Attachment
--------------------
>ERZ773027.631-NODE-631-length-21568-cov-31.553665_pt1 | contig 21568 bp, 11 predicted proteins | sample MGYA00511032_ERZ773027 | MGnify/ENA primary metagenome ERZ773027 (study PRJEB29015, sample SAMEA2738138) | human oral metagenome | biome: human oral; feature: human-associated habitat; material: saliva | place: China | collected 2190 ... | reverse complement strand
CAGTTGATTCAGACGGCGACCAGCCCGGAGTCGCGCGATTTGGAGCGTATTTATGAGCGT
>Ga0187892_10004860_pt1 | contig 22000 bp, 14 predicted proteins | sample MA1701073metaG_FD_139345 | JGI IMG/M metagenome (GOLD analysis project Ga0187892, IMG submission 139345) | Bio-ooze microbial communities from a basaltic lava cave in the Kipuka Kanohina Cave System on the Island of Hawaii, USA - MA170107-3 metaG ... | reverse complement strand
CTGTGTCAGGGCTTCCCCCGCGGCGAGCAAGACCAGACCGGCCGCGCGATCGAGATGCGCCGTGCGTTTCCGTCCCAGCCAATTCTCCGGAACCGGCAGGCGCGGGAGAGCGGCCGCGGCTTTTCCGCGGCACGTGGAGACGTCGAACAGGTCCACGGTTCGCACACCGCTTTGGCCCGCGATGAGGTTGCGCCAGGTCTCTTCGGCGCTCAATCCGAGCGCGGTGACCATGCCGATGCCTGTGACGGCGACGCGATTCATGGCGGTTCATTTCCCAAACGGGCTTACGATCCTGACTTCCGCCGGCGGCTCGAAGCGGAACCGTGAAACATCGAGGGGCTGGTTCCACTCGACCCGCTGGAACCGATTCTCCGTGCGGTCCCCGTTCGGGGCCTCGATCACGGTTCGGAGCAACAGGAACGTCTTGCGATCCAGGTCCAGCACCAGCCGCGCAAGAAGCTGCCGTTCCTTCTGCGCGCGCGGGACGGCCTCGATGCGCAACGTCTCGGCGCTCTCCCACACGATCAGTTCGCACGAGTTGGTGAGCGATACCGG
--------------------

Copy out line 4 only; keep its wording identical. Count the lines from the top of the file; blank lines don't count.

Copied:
CTGTGTCAGGGCTTCCCCCGCGGCGAGCAAGACCAGACCGGCCGCGCGATCGAGATGCGCCGTGCGTTTCCGTCCCAGCCAATTCTCCGGAACCGGCAGGCGCGGGAGAGCGGCCGCGGCTTTTCCGCGGCACGTGGAGACGTCGAACAGGTCCACGGTTCGCACACCGCTTTGGCCCGCGATGAGGTTGCGCCAGGTCTCTTCGGCGCTCAATCCGAGCGCGGTGACCATGCCGATGCCTGTGACGGCGACGCGATTCATGGCGGTTCATTTCCCAAACGGGCTTACGATCCTGACTTCCGCCGGCGGCTCGAAGCGGAACCGTGAAACATCGAGGGGCTGGTTCCACTCGACCCGCTGGAACCGATTCTCCGTGCGGTCCCCGTTCGGGGCCTCGATCACGGTTCGGAGCAACAGGAACGTCTTGCGATCCAGGTCCAGCACCAGCCGCGCAAGAAGCTGCCGTTCCTTCTGCGCGCGCGGGACGGCCTCGATGCGCAACGTCTCGGCGCTCTCCCACACGATCAGTTCGCACGAGTTGGTGAGCGATACCGG